Modest Spending Increase Forecast for Maintenance and Production
Significant Potential in Natural Gas, New Offshore Exploration and Production Opportunities in Eastern Mediterranean
Abu Dhabi, UAE – 22 October 2017 – The Offshore and Marine industry is expected to see increased business at this year’s Abu Dhabi International Petroleum Exhibition and Conference (ADIPEC), with analysts predicting modest increases in spending for maintenance and production in the oil sector, and significant investment expected for new offshore natural gas projects in the Eastern Mediterranean.
Analysis by consultancy Douglas-Westwood has found that, although investment in new offshore production remains low, compared with pre-2014 levels, the outlook for maintenance, modifications and operations is ‘notably more positive’. Much of the rebound is caused by work orders, that have been delayed, coming back online.
Within the GCC area, 2017 has seen Saudi Aramco sign agreements with Abu Dhabi-based National Petroleum Construction Company (NPCC) to purchase four offshore platforms and associated equipment, as well as a separate deal for the supply of 17 offshore jackets – the steel frames that support the platform.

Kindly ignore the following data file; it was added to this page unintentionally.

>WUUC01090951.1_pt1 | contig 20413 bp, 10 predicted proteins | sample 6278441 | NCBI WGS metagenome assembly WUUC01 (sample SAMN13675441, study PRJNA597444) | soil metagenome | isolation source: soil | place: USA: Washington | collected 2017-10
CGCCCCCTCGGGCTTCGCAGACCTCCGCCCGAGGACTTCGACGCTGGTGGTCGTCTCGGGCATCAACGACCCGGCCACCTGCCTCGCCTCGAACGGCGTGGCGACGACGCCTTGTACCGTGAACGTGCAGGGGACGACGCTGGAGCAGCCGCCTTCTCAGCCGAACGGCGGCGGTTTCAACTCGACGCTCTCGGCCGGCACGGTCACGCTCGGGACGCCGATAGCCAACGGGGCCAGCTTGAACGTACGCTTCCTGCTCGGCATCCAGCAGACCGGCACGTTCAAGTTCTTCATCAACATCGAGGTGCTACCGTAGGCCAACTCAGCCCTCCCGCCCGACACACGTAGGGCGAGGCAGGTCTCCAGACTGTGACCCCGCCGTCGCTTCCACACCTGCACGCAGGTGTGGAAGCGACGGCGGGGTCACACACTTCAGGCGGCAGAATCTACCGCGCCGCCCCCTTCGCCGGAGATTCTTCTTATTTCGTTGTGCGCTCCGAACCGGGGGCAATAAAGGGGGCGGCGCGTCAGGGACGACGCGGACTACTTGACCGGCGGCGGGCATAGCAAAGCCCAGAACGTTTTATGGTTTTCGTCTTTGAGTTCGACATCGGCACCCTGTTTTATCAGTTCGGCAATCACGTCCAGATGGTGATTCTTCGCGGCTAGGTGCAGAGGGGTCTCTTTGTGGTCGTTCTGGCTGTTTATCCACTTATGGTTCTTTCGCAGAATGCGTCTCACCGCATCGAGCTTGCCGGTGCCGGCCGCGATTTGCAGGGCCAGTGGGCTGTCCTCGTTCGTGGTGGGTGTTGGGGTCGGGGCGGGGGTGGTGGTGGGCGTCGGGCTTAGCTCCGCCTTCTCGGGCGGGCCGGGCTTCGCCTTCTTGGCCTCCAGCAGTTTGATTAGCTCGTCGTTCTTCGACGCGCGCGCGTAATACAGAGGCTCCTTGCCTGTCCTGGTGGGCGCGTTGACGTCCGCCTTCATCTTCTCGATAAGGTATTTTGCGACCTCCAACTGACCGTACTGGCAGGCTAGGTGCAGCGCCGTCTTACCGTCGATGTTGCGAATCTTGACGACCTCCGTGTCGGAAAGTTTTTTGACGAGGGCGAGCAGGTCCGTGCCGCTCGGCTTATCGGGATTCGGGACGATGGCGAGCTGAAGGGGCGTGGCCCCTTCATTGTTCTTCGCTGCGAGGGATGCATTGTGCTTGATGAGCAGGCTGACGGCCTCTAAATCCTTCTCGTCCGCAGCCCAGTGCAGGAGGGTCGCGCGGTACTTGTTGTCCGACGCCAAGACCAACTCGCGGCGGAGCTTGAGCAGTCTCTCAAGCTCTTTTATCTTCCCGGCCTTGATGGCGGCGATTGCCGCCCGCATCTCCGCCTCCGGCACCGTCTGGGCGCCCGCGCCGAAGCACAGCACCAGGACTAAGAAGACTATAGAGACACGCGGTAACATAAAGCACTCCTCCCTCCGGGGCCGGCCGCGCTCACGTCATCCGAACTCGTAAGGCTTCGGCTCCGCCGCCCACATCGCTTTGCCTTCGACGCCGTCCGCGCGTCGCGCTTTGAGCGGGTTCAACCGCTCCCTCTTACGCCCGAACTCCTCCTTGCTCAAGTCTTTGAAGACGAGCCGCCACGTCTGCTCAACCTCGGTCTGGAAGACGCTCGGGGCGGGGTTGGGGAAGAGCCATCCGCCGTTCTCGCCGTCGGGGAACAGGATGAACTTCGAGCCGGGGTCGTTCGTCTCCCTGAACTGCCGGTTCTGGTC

Globally, consultants Wood Mackenzie are predicting renewed exploration and production for deep-water projects, with efficiency improvements having lowered the breakeven price by 20 per cent in the past three years.
“We are seeing renewed optimism among companies supporting offshore production, with demand underpinned by an industry that is now more efficient, stabilising prices, and the need to meet anticipated rising demand,” said Ali Khalifa Al Shamsi, Al Yasat CEO and ADIPEC 2017 Chairman.
“ADIPEC supports this growth as a market where suppliers can network with purchasing decision makers and generate new business. Its comprehensive strategic and technical conference programmes provide an unrivalled opportunity for specialised knowledge exchange.”